“All the big tourism players were whites. But now we have black people owning hotels, we have got black people running state-of-the-art restaurants in different resort areas. We have black people owning boats that are hired in areas such as Lake Kariba and Lake Chivero,” said Deputy Minister Mnangagwa.

He said Africans have been mainstreamed into the main levers of the economy and this is a result of the liberation struggle that ensured equal opportunities for all.

The Deputy Minister said it was pleasing to see that some of the blacks were thriving in the business and offering quality services in the sector. He said the Government has established a revolving fund to grow the sector. 

“As a Government we came up with a revolving fund which players can access to expand their business. It is available in all the major banks and after submitting all the required papers. We help these players so that they can offer international standards,” said Cde Mnangagwa.

Hospitality Industry expert and former Hospitality Association of Zimbabwe president Mr Farai Chimba said unfairness in tourism can be traced back to the early 1900s where indigenous Zimbabweans mostly participated in the sector as labourers.

“As a people we were mainly exposed to the tourism sector in menial jobs such as cooks and serving staff for the greater post-independence. The 2000s saw more senior roles in decision making and administration in tourism being taken up, bringing a generation of managers and owners, culminating in the takeover of some of the country’s private hotel groups by locals,” said Mr Chimba.

“The shift to the service industry was from a realisation of the low hanging fruit and the potential it bears, while exposure in travel also brought in new products and ideas to invest back in Zimbabwe.”

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Can gold-backed ZiG currency rescue Zimbabwe’s economy? – BizNews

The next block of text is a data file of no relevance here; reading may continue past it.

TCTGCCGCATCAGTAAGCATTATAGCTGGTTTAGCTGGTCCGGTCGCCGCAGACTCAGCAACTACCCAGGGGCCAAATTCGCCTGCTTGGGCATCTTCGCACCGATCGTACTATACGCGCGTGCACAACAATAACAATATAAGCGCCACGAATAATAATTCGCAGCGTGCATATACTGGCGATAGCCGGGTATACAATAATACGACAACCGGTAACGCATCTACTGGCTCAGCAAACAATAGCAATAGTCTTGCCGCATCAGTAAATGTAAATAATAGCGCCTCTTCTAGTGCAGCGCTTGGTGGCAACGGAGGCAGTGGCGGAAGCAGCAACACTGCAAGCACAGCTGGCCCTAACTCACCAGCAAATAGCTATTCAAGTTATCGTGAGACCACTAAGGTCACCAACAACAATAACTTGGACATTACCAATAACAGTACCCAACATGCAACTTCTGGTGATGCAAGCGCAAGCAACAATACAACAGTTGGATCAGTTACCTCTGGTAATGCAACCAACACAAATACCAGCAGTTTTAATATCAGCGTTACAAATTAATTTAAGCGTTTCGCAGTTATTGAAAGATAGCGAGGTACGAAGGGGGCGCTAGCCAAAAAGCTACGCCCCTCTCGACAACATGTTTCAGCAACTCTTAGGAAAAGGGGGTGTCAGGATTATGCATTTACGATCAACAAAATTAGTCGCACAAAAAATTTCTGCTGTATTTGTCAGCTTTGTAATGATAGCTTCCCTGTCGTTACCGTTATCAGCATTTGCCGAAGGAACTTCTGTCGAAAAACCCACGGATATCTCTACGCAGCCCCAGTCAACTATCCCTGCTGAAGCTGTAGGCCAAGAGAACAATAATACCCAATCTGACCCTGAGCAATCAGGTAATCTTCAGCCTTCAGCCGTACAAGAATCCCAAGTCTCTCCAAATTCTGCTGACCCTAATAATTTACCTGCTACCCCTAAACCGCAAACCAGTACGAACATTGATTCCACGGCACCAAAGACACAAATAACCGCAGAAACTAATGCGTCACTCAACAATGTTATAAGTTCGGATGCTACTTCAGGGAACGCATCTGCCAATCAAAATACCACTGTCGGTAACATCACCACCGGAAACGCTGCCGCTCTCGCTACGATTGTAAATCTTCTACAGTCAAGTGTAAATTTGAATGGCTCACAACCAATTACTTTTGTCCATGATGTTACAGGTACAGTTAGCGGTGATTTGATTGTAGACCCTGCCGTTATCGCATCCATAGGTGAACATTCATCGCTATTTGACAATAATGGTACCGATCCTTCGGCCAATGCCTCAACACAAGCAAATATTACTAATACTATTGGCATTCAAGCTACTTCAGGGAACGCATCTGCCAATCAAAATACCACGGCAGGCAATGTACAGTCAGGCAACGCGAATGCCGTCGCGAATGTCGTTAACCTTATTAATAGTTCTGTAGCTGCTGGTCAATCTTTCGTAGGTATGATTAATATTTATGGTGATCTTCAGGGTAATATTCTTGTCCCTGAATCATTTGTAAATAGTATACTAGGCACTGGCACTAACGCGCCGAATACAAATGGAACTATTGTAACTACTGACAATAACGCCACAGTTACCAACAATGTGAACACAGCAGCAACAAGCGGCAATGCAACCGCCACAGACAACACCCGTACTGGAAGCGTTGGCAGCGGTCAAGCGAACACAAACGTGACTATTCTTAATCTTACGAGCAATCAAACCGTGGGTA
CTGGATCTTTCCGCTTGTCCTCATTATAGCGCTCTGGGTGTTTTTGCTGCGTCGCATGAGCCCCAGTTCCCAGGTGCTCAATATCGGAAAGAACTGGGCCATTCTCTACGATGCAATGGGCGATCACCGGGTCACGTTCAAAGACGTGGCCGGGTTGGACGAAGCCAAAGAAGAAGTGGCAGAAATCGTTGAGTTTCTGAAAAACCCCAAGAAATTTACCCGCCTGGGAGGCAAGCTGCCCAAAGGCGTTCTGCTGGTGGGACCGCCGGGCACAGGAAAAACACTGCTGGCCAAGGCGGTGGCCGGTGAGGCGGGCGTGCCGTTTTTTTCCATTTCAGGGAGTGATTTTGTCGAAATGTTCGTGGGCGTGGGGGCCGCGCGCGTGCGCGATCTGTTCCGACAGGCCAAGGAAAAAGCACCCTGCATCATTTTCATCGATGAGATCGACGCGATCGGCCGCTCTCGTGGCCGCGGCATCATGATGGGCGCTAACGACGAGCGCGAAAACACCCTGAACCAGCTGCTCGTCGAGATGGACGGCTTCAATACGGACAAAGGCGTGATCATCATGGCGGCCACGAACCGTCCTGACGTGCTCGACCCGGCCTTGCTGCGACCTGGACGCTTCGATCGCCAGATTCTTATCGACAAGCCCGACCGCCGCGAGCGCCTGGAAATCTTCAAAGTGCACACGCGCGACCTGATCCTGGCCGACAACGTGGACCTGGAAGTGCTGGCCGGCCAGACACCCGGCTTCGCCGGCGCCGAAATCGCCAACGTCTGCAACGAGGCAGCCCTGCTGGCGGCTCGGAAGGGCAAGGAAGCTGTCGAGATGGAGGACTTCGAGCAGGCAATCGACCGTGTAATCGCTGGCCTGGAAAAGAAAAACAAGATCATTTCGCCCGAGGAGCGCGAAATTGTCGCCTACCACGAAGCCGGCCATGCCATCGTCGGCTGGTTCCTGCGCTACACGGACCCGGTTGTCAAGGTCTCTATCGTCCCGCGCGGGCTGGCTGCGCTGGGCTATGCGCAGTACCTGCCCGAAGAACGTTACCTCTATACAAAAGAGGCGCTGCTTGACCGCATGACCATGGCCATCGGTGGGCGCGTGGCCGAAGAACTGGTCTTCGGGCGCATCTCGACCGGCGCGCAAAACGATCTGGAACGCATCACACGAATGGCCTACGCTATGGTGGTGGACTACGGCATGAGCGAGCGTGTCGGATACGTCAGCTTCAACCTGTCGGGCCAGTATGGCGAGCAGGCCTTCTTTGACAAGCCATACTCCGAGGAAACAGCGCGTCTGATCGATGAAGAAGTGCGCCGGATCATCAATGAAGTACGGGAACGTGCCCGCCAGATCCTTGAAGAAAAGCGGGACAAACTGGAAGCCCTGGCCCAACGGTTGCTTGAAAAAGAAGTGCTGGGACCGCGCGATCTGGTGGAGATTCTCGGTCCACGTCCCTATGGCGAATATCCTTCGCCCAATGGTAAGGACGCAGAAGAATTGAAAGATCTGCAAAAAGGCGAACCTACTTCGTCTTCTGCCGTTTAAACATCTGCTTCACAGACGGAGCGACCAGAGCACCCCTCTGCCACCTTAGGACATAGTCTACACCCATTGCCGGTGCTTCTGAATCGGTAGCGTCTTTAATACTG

In the tumultuous landscape of Zimbabwe’s economic history, the quest for stability in currency has been fraught with challenges. From the crippling hyperinflation of 2008 to the dominance of the US dollar today, the struggle for a reliable medium of exchange persists. Now, Zimbabwe sets its sights on a new dawn with the ZiG, backed by gold reserves. But amid nostalgic hopes and practical hurdles, can this latest attempt truly restore faith in the nation’s monetary future?

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By Lionel Laurent ___STEADY_PAYWALL___

Zimbabwe has a painful relationship with money. At the height of hyperinflation in 2008, the African economy’s billion- and trillion-dollar banknotes could barely buy toilet paper as war, autocracy and monetary recklessness crushed confidence and ruined lives. Fresh economic woes mean memories of that time are starting to flood back: Inflation is at 55%, the US dollar has become dominant and buying a loaf of bread requires counting out 100 bills.

Hence why Zimbabwe has its sights on a new start with the ZiG, which is short for Zimbabwe Gold and is backed by some $185 million worth of gold and other reserves. This is the sixth attempt at trying to overhaul a currency whose latest iteration resumed circulation in 2019 at 2.5 per US dollar and ended it last Friday at 30,671 — having lost some 80% of its value since the start of this year. After dabbling in literal gold coins and centrally issued digital variants, Zimbabwe’s central bank is saying the ZiG is a chance for a “solid and stable” national currency.